To improve customer education, commissions can develop relationships with the local media and be as responsive as possible to media requests for information, ensure that the commission’s complaint division is equipped to provide information to consumers in addition to taking complaints, engage in meaningful dialogues with local elected officials who are able to share commission information with their constituents, and meet with community groups to provide education on how their commission operates.

Politic365:  Would you welcome greater interplay with the FCC and FERC on hot-button issues like wireless and Internet access taxes, open Internet enforcement, and net metering? Why or why not?

The Commission does not regulate wireless, Internet, or cable services (we license wireless carriers to operate in the state, but they fall under FCC regulation). We do regulate landline phone services. Net metering is not a FERC-FCC matter; however, the Maryland Commission’s technical staff is actively involved in net metering and convenes a workgroup of stakeholders.

Politic365:  How important is it that utilities commissioners reflect the diversity of this nation?

It is important that, whenever possible, state utility commissions should reflect a broad range of diversity.  This should be manifested in experience (legal, utility industry, technical expertise, etc.), geography (our Commissioners reside in different areas of Maryland), age, ethnicity, and gender.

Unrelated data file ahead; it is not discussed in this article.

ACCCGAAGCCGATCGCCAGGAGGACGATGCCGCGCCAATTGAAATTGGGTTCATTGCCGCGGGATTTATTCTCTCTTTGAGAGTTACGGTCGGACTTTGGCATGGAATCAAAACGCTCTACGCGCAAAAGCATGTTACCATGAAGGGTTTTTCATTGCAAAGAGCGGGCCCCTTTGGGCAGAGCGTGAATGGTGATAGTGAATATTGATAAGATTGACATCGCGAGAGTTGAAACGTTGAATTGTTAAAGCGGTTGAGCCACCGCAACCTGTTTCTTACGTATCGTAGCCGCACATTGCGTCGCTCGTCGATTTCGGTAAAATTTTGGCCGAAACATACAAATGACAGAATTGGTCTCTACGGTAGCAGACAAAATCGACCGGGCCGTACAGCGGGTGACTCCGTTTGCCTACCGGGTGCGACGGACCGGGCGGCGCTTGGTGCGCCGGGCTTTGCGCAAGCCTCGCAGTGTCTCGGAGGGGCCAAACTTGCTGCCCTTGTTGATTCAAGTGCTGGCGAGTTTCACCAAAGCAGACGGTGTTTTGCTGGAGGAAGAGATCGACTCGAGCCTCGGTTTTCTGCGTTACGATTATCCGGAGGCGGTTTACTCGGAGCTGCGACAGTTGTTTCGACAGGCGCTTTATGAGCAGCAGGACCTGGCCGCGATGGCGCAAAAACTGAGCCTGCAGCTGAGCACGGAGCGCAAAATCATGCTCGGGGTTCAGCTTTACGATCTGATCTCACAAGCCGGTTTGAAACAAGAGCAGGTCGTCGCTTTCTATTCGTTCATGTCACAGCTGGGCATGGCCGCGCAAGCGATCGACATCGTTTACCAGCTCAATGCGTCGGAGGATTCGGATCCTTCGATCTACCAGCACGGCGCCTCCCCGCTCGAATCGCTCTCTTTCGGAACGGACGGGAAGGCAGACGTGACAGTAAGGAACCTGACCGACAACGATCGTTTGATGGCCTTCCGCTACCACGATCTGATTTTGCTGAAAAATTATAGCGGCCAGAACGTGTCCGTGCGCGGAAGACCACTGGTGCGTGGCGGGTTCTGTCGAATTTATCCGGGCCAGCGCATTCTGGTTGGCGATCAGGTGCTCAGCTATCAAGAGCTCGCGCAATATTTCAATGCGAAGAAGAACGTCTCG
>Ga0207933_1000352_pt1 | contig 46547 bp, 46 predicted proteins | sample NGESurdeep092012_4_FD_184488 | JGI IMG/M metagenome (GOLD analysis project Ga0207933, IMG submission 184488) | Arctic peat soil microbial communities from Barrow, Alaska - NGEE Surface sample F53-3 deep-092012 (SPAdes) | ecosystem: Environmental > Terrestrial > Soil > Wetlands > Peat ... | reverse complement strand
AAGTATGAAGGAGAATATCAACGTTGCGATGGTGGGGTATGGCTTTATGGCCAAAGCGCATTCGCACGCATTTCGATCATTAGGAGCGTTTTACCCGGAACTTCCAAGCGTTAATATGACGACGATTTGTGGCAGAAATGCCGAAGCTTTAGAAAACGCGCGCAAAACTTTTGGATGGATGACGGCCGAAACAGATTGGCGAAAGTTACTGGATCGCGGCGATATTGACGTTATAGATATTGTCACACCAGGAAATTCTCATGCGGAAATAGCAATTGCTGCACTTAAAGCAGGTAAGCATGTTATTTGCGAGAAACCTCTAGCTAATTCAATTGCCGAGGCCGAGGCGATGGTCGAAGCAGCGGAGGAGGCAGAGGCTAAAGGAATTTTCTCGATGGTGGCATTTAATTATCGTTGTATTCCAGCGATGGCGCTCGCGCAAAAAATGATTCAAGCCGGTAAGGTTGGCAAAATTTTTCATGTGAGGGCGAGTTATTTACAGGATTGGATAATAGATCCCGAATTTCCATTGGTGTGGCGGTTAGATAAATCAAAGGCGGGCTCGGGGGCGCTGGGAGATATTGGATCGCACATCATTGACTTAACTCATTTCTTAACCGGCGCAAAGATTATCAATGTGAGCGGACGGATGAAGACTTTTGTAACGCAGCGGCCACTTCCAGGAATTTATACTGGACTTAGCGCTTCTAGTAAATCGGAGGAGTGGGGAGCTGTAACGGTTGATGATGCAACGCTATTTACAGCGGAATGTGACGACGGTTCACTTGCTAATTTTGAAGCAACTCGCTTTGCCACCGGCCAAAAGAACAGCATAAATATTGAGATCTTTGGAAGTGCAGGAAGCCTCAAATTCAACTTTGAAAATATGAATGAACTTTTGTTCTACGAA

Politic365:  What are some of the most important lessons you’ve learned about policymaking since taking office?

I have learned that commissions can be challenged by case management issues. The number and type of matters we see tend to be increasing steadily.

Technology has affected the way utilities do business in recent years. These changes affect consumers. Issues such as ride sharing, smart meters, and net metering are a few examples of how our regulatory landscape has evolved in recent years.  Commissioners must stay abreast of understanding the function and role of technological advances, and still remain focused on our core mission: To ensure safe, reliable service at just and reasonable rates. No matter what new technology emerges, that traditional core statement will always prevail.

Politic365:  How have your previous experiences prepared you for your current post and what would you say is your leadership philosophy?

My previous experiences have added insight and awareness to my current role at the Maryland Commission. Coming from a background in the utility industry provides specialized knowledge of how the gas and electric industry operates, which can be invaluable in reviewing matters before the Commission related to that sector.

I also have a background in law enforcement; therefore, I have understanding of and appreciation for laws and regulations and how they affect the community.

As a leader, I have learned the benefit of listening to many perspectives, and knowing that value comes from individuals across all segments of an organization, despite their hierarchical designation. You could say that I have an ‘open door’ policy.  As commissioners, my colleagues and I have an enormous responsibility to the citizens we serve and the industries we regulate and I try to make it clear to our staff that they all play an important role in that regulatory process. When people feel connected to an organization’s mission and are valued, they tend to be more productive and satisfied at work.

2 COMMENTS

  1. Lots to take in – why don’t they teach us how regulations and regulators work while we’re in school? That seems like a missing part of the relationship between us and regulators.